SocGen to buy Commerzbank EMC unit (FT)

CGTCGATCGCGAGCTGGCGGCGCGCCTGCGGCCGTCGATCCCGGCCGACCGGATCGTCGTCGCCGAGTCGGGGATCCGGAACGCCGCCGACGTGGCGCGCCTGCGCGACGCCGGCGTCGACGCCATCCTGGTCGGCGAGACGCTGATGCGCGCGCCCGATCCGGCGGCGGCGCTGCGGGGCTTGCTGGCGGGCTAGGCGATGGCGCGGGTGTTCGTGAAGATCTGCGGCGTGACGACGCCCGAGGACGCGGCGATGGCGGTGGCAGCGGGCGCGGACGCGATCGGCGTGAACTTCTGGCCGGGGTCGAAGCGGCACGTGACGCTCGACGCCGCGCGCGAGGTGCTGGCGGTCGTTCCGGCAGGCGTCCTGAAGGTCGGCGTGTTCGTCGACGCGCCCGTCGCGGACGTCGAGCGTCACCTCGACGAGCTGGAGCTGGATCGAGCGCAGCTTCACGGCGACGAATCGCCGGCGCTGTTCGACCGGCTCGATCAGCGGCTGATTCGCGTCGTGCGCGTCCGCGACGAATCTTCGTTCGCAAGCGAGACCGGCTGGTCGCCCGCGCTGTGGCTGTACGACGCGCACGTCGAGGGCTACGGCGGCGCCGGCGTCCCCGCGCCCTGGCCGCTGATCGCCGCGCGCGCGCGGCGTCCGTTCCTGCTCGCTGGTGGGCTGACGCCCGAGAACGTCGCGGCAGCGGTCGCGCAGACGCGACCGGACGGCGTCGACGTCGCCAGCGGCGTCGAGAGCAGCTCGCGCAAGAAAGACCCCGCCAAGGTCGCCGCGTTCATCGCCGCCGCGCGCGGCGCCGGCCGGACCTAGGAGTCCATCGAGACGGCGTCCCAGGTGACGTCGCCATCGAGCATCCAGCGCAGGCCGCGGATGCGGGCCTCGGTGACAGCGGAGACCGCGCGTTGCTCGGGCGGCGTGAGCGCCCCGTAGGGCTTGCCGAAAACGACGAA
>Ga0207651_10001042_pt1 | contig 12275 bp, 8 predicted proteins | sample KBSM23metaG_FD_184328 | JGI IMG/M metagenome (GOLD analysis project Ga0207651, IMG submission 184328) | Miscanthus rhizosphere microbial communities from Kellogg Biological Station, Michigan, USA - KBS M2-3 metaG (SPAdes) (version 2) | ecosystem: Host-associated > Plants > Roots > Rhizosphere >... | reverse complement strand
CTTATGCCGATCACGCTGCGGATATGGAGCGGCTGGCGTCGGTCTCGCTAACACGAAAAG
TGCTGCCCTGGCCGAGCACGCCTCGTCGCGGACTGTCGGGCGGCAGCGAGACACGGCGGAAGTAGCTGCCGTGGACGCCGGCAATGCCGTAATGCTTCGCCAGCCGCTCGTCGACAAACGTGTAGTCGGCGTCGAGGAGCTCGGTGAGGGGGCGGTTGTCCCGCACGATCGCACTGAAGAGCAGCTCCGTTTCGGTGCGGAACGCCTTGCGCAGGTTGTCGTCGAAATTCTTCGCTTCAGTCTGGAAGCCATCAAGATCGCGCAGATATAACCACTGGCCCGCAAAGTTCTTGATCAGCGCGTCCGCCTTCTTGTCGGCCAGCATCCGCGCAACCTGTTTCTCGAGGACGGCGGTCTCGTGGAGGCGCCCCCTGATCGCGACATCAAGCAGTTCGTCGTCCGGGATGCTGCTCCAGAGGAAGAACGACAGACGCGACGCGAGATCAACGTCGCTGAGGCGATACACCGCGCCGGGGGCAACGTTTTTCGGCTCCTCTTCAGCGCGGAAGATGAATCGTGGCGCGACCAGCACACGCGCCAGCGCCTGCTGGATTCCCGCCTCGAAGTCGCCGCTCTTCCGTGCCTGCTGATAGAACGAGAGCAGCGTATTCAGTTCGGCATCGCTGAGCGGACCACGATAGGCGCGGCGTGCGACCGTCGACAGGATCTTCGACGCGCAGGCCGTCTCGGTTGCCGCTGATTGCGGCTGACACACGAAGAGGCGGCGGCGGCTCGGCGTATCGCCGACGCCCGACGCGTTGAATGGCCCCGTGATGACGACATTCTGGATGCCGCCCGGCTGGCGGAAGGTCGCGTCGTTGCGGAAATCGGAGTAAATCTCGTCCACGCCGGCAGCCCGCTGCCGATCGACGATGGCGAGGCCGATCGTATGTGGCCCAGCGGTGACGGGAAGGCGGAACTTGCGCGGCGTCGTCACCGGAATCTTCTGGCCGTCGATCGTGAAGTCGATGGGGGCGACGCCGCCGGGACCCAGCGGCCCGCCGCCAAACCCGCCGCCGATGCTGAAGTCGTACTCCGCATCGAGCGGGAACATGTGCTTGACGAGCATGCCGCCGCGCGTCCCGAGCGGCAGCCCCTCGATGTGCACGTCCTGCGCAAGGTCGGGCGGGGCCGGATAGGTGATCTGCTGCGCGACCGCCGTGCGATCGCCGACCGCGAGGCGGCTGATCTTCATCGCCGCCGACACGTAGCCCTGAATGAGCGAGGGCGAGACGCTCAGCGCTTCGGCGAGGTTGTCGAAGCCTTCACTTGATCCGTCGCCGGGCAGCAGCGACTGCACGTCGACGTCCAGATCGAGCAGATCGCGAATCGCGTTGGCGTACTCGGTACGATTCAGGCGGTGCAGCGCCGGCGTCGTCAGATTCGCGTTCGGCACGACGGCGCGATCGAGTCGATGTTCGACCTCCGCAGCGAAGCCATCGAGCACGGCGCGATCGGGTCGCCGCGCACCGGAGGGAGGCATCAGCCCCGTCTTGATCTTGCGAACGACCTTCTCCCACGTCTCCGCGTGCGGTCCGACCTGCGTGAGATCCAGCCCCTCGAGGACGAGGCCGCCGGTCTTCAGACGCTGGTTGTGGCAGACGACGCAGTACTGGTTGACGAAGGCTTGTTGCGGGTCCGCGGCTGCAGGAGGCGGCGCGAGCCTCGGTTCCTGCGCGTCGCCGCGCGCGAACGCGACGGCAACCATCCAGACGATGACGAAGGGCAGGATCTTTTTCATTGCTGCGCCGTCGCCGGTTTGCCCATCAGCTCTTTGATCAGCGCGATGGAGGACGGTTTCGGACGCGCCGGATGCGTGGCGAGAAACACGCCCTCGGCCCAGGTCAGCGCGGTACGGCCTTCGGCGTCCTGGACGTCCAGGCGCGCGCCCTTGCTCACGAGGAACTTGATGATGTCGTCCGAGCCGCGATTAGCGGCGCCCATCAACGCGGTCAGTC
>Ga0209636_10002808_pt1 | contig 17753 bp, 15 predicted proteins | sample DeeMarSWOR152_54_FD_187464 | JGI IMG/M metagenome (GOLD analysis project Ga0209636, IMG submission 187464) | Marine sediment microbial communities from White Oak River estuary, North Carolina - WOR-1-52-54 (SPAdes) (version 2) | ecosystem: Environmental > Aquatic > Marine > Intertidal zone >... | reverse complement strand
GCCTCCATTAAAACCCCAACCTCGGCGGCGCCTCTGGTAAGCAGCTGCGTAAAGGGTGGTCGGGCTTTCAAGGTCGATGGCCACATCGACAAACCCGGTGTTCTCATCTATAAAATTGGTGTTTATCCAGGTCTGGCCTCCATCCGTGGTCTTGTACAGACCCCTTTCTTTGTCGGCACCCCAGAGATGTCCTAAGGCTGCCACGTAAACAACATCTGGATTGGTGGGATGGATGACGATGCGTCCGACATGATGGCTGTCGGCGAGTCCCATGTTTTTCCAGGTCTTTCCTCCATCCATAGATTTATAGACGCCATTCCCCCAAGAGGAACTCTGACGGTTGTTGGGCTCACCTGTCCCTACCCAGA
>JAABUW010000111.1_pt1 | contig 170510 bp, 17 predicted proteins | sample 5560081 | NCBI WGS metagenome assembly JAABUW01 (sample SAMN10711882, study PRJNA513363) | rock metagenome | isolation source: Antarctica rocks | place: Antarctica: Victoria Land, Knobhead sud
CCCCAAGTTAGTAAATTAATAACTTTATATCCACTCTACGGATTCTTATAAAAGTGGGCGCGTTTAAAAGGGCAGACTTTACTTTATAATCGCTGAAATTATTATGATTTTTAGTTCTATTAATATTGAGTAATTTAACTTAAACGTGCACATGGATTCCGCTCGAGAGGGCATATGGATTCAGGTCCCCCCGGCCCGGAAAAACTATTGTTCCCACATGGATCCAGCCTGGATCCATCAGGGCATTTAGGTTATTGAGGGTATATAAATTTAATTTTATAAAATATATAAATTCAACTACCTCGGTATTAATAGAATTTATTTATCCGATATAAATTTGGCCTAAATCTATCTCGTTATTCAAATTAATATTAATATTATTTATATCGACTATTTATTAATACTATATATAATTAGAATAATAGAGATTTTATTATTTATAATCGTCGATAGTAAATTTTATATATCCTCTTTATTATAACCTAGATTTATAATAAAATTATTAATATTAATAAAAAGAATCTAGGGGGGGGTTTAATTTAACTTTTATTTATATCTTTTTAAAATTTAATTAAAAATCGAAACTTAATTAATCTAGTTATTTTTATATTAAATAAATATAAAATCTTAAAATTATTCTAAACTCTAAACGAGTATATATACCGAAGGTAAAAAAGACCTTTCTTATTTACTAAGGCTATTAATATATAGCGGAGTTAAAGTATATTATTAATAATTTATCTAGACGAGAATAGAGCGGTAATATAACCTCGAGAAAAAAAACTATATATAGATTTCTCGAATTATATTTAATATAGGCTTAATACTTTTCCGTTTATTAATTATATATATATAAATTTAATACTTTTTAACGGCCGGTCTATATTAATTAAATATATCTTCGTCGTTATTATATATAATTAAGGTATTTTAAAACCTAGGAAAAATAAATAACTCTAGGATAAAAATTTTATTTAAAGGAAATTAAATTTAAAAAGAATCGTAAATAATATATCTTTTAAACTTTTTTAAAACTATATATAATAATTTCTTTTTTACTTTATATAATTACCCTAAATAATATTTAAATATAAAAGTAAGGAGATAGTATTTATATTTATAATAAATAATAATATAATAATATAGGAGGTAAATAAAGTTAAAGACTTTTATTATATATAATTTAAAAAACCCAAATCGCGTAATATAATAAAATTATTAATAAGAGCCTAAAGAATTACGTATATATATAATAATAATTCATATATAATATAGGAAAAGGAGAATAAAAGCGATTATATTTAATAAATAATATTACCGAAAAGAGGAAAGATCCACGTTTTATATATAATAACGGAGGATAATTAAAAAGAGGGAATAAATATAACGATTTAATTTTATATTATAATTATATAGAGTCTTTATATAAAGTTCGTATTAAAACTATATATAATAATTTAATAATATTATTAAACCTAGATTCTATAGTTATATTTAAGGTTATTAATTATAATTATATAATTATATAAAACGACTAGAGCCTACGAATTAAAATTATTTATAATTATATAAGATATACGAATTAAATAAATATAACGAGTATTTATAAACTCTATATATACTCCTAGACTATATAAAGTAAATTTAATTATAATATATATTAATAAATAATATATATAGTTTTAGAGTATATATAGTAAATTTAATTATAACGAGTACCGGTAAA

Société Générale is buying Commerzbank’s Equity, Markets and Commodities business — EMC — as the French bank looks to push further into the German market. “We have a big interest in the German set-up. It’s a transformational moment for our German set-up . . . this acquisition will give us a new strength in terms of trading capabilities as we are taking over the trading and market making ability of Commerzbank,” said Séverin Cabannes, SocGen’s new investment bank chief. The deal, which was announced on Tuesday morning and is expected to close before the end of the year, will see SocGen taking on Commerzbank’s investment products, flow products, and asset management businesses worldwide, including associated market making, sales and structuring capabilities. It excludes the cash equity brokerage and commodities hedging businesses, said the French bank in a statement. The EMC business brings €13bn of assets under management, according to SocGen. In advance of the deal, analysts at Natixis said the acquisition would “round out the activities of [SocGen’s asset management] subsidiary Lyxor.” The €13bn “represents roughly 10 per cent of our Lyxor business. That will clearly position us as the number 2 in the European ETF market and number 3 in the German ETF market,” said Mr Cabannes. Lyxor has close to €140bn in assets under management. “The development of the passive asset management franchise is of particular interest as this market is growing faster in Europe,” added Mr Cabannes. The French bank did not disclose a price for the deal but played down its size. Overall the business SocGen is buying took in close to €350m in revenues in 2017. “If you look at the size relative to the global size of Société Générale, it’s not a major thing but it’s major for the German set-up,” underlined Mr Cabannes. SocGen said the transaction would have “a positive impact” on the group’s return on tangible equity and it would have “a limited impact” on its core tier one equity ratio — an important benchmark of balance sheet strength. Commerzbank is spinning off its EMC unit as part of a restructuring plan that will cut a fifth of its workforce. In February, Stephan Engels, Commerzbank chief financial officer, said the German bank decided to separate out the business because it was too capital intensive under incoming Basel regulations, and because it was so complex. According to HSBC analysts in a recent note, Commerzbank has argued the EMC sale would be “an important part of Commerzbank’s 4.0 strategy to reduce the risk complexity, focus on core clients which contribute less than 10 per cent of EMC revenues . . . and improve capital efficiency of the division.” SocGen’s investment bank has been under particular pressure following the March departure of Mr Cabannes’ predecessor Didier Valet due to now-settled Libor litigation and a poor first quarter marked by a weak performance in equity derivatives — a business that had once defined the bank. Mr Cabannes — who has repeated the point that European regulation is not currently conducive to big cross-border bank mergers — is now looking to prove his bank has a broader base than just its equity derivatives heritage.